Who owns farming in NZ?
"Small farms are part of the New Zealand culture, whereas I believe the mega-farming that is starting to appear now in New Zealand is not" - David Miller - dairy farmer in Otorohanga.
As New Zealand farming has become more and more industrial, small, family-owned farms are being snapped up, subsumed into industrial-scale dairying operations. This has totally changed the face of farming in New Zealand.
As the number of individual dairy farms drops, the size of dairy farms is increasing. There were 16,843 dairy farms in New Zealand in 1994. There were 12,810 in 2005. According to a study by Bayleys Rural Land Marketing Manager Blair Stevens, that could fall to 5000 in the next ten years.
Meanwhile, the price of rural land has skyrocketed. An average dairy farm now costs around $3 million with some farms now costing a whopping $30 million. The dream of farm ownership for thousands of young kiwis is rapidly evaporating.
The best many can hope for now is to own an equity share, or work on wages for agribusiness companies that buy up properties with investment funds.
New Zealand companies such as Dairy Holdings, FarmRight, AGinvest and MyFarm offer various options, such as shares, perhaps the opportunity to work on their investment farms, building up equity as they go. Some are already farmers, looking to expand their businesses. In some cases, non-farming investors are essentially "sleeping partners," providing capital only.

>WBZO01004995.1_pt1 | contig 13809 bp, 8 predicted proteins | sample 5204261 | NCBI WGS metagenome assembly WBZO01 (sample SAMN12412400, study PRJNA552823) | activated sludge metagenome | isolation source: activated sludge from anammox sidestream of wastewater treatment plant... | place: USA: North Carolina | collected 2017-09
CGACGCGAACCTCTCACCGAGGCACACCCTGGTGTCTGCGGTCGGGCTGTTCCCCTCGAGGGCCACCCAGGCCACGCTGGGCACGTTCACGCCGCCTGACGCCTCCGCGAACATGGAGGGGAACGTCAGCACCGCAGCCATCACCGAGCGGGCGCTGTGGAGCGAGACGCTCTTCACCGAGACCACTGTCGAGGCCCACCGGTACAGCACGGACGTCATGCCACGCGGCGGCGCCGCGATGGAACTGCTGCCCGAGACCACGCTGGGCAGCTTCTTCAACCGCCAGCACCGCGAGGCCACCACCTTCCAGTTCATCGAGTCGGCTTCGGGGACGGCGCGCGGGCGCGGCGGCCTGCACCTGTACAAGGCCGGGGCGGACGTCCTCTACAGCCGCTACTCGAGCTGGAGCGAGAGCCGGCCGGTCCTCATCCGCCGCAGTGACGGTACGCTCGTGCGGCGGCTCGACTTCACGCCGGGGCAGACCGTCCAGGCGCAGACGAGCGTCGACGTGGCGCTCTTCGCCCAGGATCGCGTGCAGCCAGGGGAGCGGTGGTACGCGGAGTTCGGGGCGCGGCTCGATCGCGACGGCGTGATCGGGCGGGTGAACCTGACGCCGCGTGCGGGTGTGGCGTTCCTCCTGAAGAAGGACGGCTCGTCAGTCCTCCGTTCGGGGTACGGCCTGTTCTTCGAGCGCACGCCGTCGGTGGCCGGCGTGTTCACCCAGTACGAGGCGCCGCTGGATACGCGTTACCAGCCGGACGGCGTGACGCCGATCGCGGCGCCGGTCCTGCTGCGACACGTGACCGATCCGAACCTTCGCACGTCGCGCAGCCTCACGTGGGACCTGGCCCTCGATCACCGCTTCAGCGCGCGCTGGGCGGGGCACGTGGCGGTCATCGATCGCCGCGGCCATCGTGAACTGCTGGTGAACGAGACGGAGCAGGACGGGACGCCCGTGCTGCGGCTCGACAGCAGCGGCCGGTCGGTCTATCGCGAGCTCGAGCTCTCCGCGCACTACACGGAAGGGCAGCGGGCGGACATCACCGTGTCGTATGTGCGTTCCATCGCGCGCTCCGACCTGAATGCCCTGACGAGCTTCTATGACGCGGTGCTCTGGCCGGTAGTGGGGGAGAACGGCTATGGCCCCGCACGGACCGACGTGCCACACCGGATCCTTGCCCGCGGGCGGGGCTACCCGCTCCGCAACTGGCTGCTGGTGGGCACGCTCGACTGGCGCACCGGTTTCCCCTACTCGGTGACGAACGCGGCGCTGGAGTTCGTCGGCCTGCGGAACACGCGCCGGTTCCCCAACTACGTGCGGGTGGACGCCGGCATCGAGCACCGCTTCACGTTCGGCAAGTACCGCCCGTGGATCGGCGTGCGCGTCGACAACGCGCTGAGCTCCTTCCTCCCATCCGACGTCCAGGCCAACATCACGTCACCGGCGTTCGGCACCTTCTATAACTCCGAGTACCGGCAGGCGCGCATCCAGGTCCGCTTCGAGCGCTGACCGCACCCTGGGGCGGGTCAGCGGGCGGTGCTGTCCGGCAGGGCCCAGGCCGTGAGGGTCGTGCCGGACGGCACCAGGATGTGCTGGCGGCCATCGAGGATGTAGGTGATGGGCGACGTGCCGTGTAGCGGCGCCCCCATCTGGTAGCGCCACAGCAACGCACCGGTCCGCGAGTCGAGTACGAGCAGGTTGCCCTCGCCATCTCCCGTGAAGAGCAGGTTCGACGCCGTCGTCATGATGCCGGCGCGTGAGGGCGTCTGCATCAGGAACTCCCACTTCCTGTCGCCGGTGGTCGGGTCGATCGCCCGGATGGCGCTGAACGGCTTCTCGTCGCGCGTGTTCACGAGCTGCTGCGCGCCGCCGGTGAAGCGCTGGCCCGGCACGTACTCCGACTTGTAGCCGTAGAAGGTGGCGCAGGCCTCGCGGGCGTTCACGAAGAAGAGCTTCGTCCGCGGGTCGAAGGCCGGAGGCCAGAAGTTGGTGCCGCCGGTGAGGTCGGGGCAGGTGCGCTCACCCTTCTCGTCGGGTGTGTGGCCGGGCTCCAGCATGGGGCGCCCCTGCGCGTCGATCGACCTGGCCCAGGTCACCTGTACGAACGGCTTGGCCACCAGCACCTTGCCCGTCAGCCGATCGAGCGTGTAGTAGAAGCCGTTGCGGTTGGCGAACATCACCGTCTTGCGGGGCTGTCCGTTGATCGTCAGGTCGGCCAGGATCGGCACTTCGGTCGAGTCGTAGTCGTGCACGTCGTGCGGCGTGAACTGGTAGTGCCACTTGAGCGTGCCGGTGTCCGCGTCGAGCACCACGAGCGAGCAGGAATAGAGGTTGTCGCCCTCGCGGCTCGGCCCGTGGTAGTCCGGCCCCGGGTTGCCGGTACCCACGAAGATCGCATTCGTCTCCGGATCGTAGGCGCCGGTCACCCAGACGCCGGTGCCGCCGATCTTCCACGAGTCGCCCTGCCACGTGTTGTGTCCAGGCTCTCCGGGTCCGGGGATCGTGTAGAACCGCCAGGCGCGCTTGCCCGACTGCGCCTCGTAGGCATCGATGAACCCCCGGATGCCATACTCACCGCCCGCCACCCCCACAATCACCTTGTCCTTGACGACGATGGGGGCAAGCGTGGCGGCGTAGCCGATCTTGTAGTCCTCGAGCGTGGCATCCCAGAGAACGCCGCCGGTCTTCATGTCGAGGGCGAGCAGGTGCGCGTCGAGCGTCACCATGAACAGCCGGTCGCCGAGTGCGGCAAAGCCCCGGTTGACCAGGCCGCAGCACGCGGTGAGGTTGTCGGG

David Miller is a dairy farmer in Otorohanga. He and his wife Ailsa have 80 years of milking cows between them. "There are now something like 8,000 farmers and 11,000 farms," he says. "That's a lot of missing farmers; around 3,000 farms run by absentee investors."
MyFarm has spent more than $55m on dairy syndicates in recent months, and manages 21 corporate dairy farms with over 14,000 cows and dairy support on 7400ha in New Zealand and 500ha in Australia.
Dairy Holdings began corporate farming in 2001. It operates 58 dairy farms in the South Island totalling 17,500 hectares, milking 46,511 cows.
Around a third of its farms - mostly smaller units up to 800 cows - are run by 50/50 'sharemilkers', who provide the livestock, plant and machinery while the company owns the land.
Other companies, such as Australian investment giant Timbercorp, which has sought $150m for investment in New Zealand and Australian dairy farms, attract foreign investors looking to capitalise on New Zealanders dairy profits.
Small rural communities are concerned at the loss of long-standing farming families and their replacement by corporate farms run by managers from out of town.
At the small farming hamlet of Clareville in the Wairarapa, one dairying couple lamented that fewer and fewer people attended the annual barn dance each year - that hired managers "don't have the emotional attachment" to the area.